In nonsleepy patients with obstructive sleep apnea (OSA), treatment with continuous positive airway pressure (CPAP) can reduce the incidence of cardiovascular events and hypertension, according to researchers from Spain.
“Our study showed that even in nonsleepy OSA patients, CPAP usage could reduce the incidence of cardiovascular events and hypertension,” said Ferran Barbé Illa, MD, of the Hospital Arnau de Vilanova in Lleida, Spain. “We found a statistically significant decrease for those subjects that use CPAP for at least 4 hours a night.”
To determine whether CPAP would reduce cardiovascular risks in OSA patients without daytime sleepiness, Barbé Illa and colleagues recruited 724 patients with moderate to severe sleep apnea (AHI >20) and Epworth sleep scores of less than 10, indicating minimal daytime sleepiness despite significant OSA. The patients were randomized to be treated with CPAP or conservative treatment (in which their doctors provided advice on weight control and sleep) and followed for 4 years.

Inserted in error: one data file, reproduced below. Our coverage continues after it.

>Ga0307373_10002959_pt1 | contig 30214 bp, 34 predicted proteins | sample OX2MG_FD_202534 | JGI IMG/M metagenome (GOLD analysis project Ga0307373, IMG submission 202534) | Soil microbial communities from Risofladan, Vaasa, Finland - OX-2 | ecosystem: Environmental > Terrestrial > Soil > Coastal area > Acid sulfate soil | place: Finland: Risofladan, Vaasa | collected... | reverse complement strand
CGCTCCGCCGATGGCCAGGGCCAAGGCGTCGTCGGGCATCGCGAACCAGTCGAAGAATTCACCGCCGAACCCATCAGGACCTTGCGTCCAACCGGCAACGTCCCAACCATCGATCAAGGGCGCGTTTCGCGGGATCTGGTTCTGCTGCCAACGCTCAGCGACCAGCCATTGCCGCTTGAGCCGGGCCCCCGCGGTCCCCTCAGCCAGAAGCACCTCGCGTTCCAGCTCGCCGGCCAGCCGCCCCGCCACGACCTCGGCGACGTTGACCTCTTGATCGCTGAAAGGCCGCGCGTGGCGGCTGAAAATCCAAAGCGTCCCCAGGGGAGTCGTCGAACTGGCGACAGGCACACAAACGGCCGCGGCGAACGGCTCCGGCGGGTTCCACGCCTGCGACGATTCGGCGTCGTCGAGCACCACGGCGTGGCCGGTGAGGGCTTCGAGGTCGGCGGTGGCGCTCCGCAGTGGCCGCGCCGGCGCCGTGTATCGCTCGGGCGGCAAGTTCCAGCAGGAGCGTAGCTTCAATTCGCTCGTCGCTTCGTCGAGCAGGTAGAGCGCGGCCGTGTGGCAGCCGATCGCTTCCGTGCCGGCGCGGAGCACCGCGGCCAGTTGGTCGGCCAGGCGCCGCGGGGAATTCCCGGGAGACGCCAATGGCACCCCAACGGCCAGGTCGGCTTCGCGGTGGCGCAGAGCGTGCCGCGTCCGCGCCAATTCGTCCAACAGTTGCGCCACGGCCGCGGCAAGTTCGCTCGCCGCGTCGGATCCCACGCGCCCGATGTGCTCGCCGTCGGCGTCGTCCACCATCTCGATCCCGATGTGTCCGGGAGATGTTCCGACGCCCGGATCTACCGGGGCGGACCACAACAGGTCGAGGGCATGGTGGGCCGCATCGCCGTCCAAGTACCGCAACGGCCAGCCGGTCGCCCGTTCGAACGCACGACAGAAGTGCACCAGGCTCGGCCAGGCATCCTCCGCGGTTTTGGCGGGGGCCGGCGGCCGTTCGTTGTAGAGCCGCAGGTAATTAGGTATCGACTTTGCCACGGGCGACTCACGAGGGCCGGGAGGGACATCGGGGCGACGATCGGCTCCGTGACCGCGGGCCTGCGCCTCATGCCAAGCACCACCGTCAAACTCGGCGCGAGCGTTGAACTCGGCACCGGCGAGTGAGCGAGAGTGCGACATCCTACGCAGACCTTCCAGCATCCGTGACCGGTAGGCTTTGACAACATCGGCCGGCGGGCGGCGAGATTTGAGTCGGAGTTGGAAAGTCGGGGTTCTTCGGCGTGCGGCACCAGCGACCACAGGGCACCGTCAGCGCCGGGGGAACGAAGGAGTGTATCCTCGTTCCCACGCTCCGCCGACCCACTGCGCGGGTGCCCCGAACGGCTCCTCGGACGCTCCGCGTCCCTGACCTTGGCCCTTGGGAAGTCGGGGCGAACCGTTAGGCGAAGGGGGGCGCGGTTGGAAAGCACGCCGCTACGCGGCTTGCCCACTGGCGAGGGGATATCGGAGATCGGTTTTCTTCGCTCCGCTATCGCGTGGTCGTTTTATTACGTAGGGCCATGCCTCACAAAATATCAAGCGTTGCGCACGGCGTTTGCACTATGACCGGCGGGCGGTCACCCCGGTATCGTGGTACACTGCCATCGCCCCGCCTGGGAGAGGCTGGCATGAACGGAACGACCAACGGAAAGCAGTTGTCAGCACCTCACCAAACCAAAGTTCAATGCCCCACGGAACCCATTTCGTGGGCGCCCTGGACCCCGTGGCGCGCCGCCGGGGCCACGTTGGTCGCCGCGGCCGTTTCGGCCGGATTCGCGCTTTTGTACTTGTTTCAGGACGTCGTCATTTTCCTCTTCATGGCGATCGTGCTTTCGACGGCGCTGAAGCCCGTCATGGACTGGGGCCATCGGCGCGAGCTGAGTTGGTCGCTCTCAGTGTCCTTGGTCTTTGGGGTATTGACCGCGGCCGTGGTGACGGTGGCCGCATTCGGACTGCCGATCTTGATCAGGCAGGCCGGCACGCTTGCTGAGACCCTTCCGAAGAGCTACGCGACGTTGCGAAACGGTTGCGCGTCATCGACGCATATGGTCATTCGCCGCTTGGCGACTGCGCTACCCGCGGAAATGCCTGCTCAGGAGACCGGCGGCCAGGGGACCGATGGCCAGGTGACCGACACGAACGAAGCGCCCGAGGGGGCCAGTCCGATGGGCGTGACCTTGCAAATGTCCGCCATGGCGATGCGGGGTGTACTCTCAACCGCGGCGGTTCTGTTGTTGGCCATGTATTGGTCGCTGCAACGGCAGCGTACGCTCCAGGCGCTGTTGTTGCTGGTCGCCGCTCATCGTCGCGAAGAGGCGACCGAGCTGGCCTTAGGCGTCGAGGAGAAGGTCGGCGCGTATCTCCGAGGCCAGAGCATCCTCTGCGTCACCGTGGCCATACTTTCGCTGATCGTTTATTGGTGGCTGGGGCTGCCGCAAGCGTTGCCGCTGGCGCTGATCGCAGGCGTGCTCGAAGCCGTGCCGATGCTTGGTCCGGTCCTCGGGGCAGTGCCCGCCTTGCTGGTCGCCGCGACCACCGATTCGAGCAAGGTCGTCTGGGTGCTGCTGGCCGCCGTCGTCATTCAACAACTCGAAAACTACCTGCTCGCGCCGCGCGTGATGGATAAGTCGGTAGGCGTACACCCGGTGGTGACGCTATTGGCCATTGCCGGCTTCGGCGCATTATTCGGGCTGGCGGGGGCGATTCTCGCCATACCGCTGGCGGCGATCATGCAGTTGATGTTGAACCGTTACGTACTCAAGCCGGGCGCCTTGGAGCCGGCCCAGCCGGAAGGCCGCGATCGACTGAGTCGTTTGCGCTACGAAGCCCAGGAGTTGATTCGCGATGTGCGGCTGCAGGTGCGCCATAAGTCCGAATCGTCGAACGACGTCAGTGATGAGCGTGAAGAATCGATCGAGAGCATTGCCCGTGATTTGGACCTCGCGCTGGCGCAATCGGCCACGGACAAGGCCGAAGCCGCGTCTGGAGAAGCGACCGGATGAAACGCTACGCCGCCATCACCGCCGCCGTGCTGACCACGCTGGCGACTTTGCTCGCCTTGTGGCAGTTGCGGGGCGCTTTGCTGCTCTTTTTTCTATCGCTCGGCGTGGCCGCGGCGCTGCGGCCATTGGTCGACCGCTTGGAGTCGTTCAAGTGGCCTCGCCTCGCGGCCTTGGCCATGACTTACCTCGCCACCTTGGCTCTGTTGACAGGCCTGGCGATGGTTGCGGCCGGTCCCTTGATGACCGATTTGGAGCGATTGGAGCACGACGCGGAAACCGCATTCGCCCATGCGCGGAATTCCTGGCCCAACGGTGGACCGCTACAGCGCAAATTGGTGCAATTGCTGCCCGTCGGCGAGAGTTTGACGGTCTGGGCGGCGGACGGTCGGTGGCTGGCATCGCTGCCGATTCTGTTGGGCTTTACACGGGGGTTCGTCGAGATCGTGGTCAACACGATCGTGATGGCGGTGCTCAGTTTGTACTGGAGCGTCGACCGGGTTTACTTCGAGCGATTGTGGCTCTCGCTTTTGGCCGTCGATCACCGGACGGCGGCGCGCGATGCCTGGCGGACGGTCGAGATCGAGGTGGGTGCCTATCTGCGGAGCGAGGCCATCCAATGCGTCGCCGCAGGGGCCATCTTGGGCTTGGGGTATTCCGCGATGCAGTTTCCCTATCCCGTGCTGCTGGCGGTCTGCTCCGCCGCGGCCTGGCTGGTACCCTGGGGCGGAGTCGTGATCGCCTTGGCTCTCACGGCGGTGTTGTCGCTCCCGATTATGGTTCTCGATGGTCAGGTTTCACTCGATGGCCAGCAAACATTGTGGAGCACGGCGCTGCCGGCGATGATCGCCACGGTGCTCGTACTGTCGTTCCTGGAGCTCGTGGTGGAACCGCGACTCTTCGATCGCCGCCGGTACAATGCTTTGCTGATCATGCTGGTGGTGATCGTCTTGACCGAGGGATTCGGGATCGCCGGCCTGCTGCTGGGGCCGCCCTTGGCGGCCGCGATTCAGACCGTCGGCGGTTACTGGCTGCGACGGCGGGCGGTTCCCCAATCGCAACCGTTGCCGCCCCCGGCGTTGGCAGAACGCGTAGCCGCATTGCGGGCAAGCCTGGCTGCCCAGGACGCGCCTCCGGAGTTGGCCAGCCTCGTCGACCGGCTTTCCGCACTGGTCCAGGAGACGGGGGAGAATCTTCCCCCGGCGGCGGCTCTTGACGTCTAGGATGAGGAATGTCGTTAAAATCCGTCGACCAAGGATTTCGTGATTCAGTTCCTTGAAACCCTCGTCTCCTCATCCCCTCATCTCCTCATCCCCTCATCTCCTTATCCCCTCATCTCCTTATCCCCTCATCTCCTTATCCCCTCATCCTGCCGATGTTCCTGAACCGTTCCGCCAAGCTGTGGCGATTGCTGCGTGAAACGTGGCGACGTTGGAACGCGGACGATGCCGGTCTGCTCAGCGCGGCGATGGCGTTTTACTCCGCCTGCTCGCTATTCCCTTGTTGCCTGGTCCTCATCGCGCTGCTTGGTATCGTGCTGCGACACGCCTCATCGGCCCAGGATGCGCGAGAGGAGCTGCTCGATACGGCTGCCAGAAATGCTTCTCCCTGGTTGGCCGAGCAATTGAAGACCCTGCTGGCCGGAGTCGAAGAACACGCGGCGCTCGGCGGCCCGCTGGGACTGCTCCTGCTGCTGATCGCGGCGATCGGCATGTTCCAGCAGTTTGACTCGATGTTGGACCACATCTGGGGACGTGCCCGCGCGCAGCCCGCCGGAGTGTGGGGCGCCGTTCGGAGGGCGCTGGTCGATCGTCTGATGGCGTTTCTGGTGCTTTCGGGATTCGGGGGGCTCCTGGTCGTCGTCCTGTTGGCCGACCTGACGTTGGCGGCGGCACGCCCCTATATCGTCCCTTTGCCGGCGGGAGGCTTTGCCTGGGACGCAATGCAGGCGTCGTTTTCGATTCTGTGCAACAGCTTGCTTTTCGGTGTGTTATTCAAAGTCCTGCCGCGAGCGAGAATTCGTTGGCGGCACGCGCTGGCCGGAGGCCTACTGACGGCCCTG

At the end of 4 years, Barbé Illa and colleagues found that the risk of having a cardiovascular event such as stroke, angor pectoris, cardiac arrhythmia, or peripheral ischemia or developing hypertension among patients who used CPAP for at least 4 hours a night was reduced by 25% compared to those who did not use CPAP. Among those who had baseline hypertension and used CPAP for 4 or more hours a night, the risk of a cardiovascular event declined to nearly half of those who did not use CPAP.
The research was presented at the ATS 2010 International Conference in New Orleans.
More research is necessary for a better understanding of OSA physiopathology and to determine the CPAP treatment effects are evident in the entire range of OSA patients.